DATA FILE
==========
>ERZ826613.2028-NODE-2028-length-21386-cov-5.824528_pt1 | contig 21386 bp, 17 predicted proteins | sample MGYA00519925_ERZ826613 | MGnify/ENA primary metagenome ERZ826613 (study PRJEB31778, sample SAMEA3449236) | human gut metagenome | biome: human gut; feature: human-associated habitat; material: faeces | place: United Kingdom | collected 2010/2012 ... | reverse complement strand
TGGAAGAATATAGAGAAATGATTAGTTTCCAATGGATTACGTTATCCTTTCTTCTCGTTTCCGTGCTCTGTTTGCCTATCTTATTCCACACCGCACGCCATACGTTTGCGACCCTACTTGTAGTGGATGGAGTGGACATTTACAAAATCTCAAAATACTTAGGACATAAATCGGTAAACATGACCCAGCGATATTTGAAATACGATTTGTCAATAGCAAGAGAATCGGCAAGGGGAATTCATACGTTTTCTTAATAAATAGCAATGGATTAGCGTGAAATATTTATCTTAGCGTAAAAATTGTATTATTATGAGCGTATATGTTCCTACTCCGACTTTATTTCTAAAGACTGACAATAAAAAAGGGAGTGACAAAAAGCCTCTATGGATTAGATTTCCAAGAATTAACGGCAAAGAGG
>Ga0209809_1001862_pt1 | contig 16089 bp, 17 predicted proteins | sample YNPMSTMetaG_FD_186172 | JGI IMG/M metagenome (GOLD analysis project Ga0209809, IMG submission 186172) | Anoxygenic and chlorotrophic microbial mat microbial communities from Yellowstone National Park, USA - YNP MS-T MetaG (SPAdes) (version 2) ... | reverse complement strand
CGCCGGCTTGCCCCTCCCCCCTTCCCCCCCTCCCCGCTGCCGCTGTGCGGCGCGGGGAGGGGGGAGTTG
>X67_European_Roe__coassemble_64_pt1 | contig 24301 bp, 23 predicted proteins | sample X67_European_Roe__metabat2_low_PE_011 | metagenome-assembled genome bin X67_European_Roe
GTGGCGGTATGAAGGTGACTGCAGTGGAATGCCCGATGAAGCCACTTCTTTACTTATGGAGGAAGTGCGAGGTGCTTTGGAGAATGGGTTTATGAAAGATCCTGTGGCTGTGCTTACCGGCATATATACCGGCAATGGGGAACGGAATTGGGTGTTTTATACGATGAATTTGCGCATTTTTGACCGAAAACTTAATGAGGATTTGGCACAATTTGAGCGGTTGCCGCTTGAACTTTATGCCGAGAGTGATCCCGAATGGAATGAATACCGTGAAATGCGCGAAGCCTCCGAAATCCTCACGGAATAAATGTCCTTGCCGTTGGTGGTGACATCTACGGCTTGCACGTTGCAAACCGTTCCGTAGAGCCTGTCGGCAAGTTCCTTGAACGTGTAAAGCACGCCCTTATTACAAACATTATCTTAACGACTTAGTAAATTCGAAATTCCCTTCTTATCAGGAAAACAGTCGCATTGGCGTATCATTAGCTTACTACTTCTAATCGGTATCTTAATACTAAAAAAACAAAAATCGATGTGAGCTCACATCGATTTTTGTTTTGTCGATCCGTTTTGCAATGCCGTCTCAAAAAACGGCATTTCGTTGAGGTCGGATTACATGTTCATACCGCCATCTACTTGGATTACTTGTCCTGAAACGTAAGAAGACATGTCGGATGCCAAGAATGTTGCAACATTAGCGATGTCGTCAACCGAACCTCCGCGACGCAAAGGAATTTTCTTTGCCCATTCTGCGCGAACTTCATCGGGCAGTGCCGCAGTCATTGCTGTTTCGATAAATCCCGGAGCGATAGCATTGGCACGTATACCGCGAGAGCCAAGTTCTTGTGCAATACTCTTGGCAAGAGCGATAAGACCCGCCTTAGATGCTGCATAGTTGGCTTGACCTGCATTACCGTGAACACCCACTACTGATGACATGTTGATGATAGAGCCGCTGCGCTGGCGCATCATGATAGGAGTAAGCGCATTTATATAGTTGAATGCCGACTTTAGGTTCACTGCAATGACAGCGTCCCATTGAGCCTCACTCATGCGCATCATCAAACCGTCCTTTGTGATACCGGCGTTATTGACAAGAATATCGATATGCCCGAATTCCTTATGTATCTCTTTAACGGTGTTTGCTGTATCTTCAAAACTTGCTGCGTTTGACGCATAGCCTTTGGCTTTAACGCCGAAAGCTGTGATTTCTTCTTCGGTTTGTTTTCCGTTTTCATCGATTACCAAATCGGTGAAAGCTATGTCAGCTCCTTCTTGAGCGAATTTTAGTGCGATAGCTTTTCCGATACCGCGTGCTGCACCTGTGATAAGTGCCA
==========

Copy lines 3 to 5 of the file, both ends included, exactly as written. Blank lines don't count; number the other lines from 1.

>Ga0209809_1001862_pt1 | contig 16089 bp, 17 predicted proteins | sample YNPMSTMetaG_FD_186172 | JGI IMG/M metagenome (GOLD analysis project Ga0209809, IMG submission 186172) | Anoxygenic and chlorotrophic microbial mat microbial communities from Yellowstone National Park, USA - YNP MS-T MetaG (SPAdes) (version 2) ... | reverse complement strand
CGCCGGCTTGCCCCTCCCCCCTTCCCCCCCTCCCCGCTGCCGCTGTGCGGCGCGGGGAGGGGGGAGTTG
>X67_European_Roe__coassemble_64_pt1 | contig 24301 bp, 23 predicted proteins | sample X67_European_Roe__metabat2_low_PE_011 | metagenome-assembled genome bin X67_European_Roe